The first few years of college are the time for most of us when we are granted more freedom than we have ever had, and in some cases will ever have. And even for those of us that have been blessed with the discipline to manage that freedom successfully, it can be incredibly overwhelming.
And in that overwhelming state, many of us are vulnerable and open to being called in a direction, and that is when these pastors and priests were called to God.
In my case, the overwhelming nature of that freedom led me to struggle. Sophomore year in college, when most of the pastors I spoke with began to hear their call, I was beginning to develop mental health problems that I am still working my way through to this day. Specifically: OCD, anxiety and depression. I started in on all the typical compulsive behaviors: turning on and off light switches, counting, walking and stepping in different areas, trouble crossing over thresholds. The freedom I had been given was too much and caused me to turn to compulsive behaviors for comfort.
Obviously, there is a lot more to my experience than just what I’ve described here, but I think there is one interesting point of comparison between my experience and that of the pastors I have interviewed. At the time, my coping mechanisms felt like a means of survival, but they were an artificial type of “discipline”, meant to help me get through the day. In reality, they shielded me from hearing my own call. In contrast, the pastors were able to lean into that vulnerable moment and hear that call. Once they had heard it, they were then able to set the discipline around the pursuit of that calling.
Another important aspect of following that call: in almost every case, they found a mentor, a role model, or a teacher to help them create the right disciplines to order their freedom and see their calling more clearly. Those that have found their calling have also in many ways found the discipline to become disciples. Not surprisingly, both “discipline” and “disciple” come from the same root word: the Latin word “discere”; to learn. Disciples follow their leaders in order to learn how to be better at whatever it is they are studying. But to do so they must not just be committed to learning but committed to reigning in their freedoms in order to focus and learn from their teacher. In the end it comes down to balance. Balancing the freedom that life gives to create and to explore with the discipline that our teacher gives to provide the focus to learn.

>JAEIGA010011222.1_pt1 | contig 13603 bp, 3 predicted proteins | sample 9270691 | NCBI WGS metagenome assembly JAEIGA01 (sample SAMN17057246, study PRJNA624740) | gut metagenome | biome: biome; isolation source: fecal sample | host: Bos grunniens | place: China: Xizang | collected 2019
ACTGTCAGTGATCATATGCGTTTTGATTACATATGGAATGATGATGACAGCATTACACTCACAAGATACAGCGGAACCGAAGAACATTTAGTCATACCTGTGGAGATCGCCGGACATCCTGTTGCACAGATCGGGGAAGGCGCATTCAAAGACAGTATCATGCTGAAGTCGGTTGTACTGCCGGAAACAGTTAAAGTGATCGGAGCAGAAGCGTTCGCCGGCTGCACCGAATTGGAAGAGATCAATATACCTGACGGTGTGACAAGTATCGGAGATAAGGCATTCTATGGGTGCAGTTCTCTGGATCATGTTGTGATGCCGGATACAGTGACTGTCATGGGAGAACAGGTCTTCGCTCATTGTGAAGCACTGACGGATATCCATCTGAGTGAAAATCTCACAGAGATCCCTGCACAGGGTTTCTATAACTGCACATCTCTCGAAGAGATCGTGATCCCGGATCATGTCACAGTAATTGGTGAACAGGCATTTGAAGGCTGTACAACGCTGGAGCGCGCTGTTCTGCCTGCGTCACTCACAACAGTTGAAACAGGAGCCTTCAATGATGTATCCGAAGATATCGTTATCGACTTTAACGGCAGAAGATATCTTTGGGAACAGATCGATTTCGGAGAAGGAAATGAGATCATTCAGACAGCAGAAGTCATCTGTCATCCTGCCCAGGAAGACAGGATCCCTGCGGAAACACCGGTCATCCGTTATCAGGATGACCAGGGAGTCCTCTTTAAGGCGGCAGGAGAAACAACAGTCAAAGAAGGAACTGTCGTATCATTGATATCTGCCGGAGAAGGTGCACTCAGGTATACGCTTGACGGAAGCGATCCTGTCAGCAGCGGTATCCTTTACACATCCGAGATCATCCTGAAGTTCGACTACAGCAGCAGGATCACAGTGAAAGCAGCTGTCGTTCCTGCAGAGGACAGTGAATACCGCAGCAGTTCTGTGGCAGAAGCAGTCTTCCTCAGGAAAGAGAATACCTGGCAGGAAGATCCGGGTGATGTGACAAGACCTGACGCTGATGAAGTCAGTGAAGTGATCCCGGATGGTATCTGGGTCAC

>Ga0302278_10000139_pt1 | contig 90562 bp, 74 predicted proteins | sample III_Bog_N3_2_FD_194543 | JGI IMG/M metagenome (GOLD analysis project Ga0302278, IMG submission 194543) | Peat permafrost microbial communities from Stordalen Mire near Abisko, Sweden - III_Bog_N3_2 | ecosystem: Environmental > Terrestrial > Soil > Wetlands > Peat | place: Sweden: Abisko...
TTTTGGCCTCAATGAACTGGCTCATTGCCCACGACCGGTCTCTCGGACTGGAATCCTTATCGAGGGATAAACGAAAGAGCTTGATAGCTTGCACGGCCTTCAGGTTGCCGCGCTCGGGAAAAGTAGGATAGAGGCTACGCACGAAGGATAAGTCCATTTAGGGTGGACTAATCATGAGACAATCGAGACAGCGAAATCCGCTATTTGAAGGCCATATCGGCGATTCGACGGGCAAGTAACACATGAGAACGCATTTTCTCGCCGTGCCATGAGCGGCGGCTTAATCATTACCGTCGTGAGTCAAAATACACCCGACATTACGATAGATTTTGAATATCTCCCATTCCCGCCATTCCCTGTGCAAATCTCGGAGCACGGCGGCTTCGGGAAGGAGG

As I wrote earlier, discipline can’t just be about denying oneself; it has to have a purpose. The calling gives us that purpose. And trusting that call and following it gives us the freedom which empowers us to grow and explore while allowing the discipline to focus and structure that power.
So the question becomes, who are you called to be a disciple of? Who will you look to in order to find that freedom? For those pastors, it is Jesus. For you it might be your work mentor, or a teacher you had in school, a coach or a parent.
Far too often in this day and age it is a celebrity, a politician, or sometimes even a movement full of hate. Who you choose to disciple to is one of the most important decisions you will make. There is always a choice, and there is always an opportunity to change.